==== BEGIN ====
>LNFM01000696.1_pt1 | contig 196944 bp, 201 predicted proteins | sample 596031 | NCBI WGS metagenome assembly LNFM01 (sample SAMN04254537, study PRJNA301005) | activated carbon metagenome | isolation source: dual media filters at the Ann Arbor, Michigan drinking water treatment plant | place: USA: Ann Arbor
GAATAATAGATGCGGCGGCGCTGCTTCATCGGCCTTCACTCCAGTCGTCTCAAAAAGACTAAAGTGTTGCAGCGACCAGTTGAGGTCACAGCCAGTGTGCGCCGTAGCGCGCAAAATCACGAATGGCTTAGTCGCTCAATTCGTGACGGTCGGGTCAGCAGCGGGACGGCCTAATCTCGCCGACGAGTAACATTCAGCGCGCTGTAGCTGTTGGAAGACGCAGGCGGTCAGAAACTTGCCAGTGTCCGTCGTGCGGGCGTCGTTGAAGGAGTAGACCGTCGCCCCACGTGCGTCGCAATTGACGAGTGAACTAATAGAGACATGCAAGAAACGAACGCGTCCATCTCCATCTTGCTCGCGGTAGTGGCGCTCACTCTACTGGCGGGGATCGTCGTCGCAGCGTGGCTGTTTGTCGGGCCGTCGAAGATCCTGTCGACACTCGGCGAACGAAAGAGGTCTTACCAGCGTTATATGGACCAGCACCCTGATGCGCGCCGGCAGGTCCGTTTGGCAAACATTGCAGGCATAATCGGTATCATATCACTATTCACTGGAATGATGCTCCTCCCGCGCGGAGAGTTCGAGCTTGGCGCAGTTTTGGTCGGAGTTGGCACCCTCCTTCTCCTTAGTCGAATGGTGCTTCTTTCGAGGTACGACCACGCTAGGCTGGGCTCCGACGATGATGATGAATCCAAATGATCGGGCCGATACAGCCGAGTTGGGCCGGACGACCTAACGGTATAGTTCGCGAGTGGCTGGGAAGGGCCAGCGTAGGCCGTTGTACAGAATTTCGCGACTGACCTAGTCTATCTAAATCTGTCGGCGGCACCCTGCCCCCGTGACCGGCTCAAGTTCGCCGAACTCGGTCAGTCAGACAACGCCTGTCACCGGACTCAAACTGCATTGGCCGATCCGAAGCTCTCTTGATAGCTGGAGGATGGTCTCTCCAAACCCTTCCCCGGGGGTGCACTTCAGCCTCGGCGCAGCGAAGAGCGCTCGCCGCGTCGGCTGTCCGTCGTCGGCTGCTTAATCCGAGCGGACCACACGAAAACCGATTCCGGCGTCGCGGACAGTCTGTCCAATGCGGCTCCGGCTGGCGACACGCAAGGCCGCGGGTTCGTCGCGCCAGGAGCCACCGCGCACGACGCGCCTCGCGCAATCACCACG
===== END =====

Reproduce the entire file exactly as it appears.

>LNFM01000696.1_pt1 | contig 196944 bp, 201 predicted proteins | sample 596031 | NCBI WGS metagenome assembly LNFM01 (sample SAMN04254537, study PRJNA301005) | activated carbon metagenome | isolation source: dual media filters at the Ann Arbor, Michigan drinking water treatment plant | place: USA: Ann Arbor
GAATAATAGATGCGGCGGCGCTGCTTCATCGGCCTTCACTCCAGTCGTCTCAAAAAGACTAAAGTGTTGCAGCGACCAGTTGAGGTCACAGCCAGTGTGCGCCGTAGCGCGCAAAATCACGAATGGCTTAGTCGCTCAATTCGTGACGGTCGGGTCAGCAGCGGGACGGCCTAATCTCGCCGACGAGTAACATTCAGCGCGCTGTAGCTGTTGGAAGACGCAGGCGGTCAGAAACTTGCCAGTGTCCGTCGTGCGGGCGTCGTTGAAGGAGTAGACCGTCGCCCCACGTGCGTCGCAATTGACGAGTGAACTAATAGAGACATGCAAGAAACGAACGCGTCCATCTCCATCTTGCTCGCGGTAGTGGCGCTCACTCTACTGGCGGGGATCGTCGTCGCAGCGTGGCTGTTTGTCGGGCCGTCGAAGATCCTGTCGACACTCGGCGAACGAAAGAGGTCTTACCAGCGTTATATGGACCAGCACCCTGATGCGCGCCGGCAGGTCCGTTTGGCAAACATTGCAGGCATAATCGGTATCATATCACTATTCACTGGAATGATGCTCCTCCCGCGCGGAGAGTTCGAGCTTGGCGCAGTTTTGGTCGGAGTTGGCACCCTCCTTCTCCTTAGTCGAATGGTGCTTCTTTCGAGGTACGACCACGCTAGGCTGGGCTCCGACGATGATGATGAATCCAAATGATCGGGCCGATACAGCCGAGTTGGGCCGGACGACCTAACGGTATAGTTCGCGAGTGGCTGGGAAGGGCCAGCGTAGGCCGTTGTACAGAATTTCGCGACTGACCTAGTCTATCTAAATCTGTCGGCGGCACCCTGCCCCCGTGACCGGCTCAAGTTCGCCGAACTCGGTCAGTCAGACAACGCCTGTCACCGGACTCAAACTGCATTGGCCGATCCGAAGCTCTCTTGATAGCTGGAGGATGGTCTCTCCAAACCCTTCCCCGGGGGTGCACTTCAGCCTCGGCGCAGCGAAGAGCGCTCGCCGCGTCGGCTGTCCGTCGTCGGCTGCTTAATCCGAGCGGACCACACGAAAACCGATTCCGGCGTCGCGGACAGTCTGTCCAATGCGGCTCCGGCTGGCGACACGCAAGGCCGCGGGTTCGTCGCGCCAGGAGCCACCGCGCACGACGCGCCTCGCGCAATCACCACG